Can Diabetes Be Stopped?
Recently, the question was asked: “Can diabetes be totally cured? Could there be any medicine that may cure diabetes totally? ”
You possess asked a similar questions everyone else considers, and therefore everyone hopes can have a response soon. Unfortunately, the very idea of “cure” doesn’t often relate to diabetes.
That’s because diabetes isn’t an individual disease, but an accumulation of different disorders, most of which are autoimmune, nearly all of that happen to be genetic, and each of which involve either the destruction of your pancreas’ power to make insulin, or maybe the body’s power to use insulin appropriately (or both). Instances of the different kinds of diabetes that might need different ways to be cured: type 1 (autoimmune) diabetes, type 2 (insulin-resistant) diabetes, MODY diabetes (which is in reality a name covering no less than 12 different monogenetic sorts of diabetes), post-surgical diabetes (after pancreatectomy surgery), bronze diabetes (medically called hemochromatosis), chemically-induced diabetes (for example the diabetes induced by Agent Orange) and Cystic Fibrosis-Related Diabetes. Therefore, any cure that eventually could possibly be developed would most likely only affect a share of those who definitely have one of several many forms of diabetes, and wouldn’t be more likely to cure any one of the other diabetes.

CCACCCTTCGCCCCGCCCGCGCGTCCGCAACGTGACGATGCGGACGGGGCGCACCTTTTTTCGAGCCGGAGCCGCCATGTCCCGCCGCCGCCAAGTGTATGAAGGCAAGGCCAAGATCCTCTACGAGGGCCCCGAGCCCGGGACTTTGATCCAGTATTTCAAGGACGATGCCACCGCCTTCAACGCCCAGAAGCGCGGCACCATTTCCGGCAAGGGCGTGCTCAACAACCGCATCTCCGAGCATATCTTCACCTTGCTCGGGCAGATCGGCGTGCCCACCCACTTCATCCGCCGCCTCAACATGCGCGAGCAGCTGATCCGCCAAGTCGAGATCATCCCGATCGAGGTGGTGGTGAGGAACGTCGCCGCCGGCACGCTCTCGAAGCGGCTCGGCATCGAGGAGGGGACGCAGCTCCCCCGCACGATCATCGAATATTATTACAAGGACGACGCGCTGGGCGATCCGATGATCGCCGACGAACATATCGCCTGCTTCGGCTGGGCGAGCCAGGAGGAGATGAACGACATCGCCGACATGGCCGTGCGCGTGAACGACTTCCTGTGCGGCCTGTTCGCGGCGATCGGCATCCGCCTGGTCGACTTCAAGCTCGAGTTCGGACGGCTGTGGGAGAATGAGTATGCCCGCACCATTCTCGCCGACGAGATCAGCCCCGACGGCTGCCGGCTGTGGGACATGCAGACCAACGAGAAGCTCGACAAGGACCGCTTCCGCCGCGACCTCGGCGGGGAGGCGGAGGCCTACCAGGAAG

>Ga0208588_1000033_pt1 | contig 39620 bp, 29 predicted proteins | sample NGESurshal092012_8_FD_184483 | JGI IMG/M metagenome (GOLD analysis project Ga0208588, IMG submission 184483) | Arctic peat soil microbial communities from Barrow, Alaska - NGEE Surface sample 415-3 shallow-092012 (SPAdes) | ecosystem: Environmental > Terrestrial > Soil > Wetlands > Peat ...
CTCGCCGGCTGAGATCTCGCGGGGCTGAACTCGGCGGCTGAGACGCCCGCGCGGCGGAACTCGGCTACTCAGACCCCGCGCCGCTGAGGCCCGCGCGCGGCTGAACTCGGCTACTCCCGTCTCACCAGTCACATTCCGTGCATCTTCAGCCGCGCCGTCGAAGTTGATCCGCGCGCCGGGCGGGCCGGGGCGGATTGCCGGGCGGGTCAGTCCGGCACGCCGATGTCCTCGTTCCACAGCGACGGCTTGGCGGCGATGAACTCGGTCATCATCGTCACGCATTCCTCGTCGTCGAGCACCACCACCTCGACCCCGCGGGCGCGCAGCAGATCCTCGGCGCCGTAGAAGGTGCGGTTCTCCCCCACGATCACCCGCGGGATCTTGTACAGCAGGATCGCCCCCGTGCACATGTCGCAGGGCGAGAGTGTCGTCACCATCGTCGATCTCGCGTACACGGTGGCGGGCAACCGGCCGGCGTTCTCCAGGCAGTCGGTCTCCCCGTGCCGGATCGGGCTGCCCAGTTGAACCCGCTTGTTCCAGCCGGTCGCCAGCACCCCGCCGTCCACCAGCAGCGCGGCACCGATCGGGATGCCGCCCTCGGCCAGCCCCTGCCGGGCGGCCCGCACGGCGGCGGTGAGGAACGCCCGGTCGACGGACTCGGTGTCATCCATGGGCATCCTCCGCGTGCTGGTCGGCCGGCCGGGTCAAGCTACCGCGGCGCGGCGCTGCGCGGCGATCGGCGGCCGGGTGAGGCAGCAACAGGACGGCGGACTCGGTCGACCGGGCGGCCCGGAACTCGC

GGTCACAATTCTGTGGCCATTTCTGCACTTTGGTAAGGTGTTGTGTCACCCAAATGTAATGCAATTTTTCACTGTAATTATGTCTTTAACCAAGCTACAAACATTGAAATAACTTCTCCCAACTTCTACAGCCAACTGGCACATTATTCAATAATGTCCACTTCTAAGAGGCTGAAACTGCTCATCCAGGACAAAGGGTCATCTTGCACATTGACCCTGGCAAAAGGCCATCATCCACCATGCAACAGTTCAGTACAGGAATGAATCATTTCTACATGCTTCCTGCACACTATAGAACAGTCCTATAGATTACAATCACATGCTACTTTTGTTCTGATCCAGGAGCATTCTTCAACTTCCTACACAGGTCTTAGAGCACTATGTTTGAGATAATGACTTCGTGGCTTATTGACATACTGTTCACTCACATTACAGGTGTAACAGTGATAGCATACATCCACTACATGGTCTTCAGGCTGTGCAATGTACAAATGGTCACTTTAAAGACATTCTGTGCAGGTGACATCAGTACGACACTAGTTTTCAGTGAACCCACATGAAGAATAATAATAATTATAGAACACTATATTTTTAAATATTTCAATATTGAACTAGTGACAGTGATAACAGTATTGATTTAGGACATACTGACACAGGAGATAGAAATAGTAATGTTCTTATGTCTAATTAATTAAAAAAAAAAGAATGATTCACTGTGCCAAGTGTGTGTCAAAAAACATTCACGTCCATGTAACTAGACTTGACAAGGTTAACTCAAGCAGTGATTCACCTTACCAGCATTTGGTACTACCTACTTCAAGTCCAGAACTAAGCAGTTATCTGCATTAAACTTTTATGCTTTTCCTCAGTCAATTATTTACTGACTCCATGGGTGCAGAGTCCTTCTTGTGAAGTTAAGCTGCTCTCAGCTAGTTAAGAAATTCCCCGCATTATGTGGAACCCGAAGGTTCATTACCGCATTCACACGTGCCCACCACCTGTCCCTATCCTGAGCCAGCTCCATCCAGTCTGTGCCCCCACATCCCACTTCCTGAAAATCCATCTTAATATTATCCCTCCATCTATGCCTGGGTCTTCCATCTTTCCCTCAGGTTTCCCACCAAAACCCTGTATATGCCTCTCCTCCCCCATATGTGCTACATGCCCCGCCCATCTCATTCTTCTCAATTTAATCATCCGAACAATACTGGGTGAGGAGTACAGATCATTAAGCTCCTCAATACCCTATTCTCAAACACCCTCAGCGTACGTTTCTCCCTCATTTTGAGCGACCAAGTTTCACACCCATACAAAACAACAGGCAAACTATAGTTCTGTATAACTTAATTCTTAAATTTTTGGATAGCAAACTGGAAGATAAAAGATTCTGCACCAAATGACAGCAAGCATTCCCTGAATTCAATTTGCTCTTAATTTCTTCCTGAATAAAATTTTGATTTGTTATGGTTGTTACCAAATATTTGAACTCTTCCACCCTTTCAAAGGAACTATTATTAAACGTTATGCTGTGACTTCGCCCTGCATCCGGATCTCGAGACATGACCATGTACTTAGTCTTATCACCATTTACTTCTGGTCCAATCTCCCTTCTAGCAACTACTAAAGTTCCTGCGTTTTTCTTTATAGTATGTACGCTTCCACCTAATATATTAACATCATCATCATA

Since diabetes has different causes, it’s also no great surprise that there’s no single medication that could control, much less cure, the various sorts of diabetes. Some of the forms can be readily treated without the hassle of injections and the risk of weight and hypoglycemia gain that come with insulin therapy, even though giving insulin by injection is probably the closest to a magic bullet to treat the hyperglycemia of all the forms of diabetes.
Would be pancreas transplantation - or better still, transplantation of the islet cells of the pancreas, although the closest to the idea of a medication to cure diabetes, from my way of thinking, isn’t a medication per se. At the price of the patient instead needing to take toxic anti-rejection drugs to decrease the odds that the body will reject the transplant, although such transplants have been tried for many years in patients with type 1 diabetes, and occasionally results in the patients remaining off insulin supplementation for long periods of time. There is a rare form of diabetes that can be prevented by transplantation, by the way: in patients who happen to be undergoing surgery to take out the pancreas for the condition called chronic pancreatitis, it’s easy to autotransplant their islets in the pancreas that’s being removed and implant them in the patient, thus preventing diabetes from developing.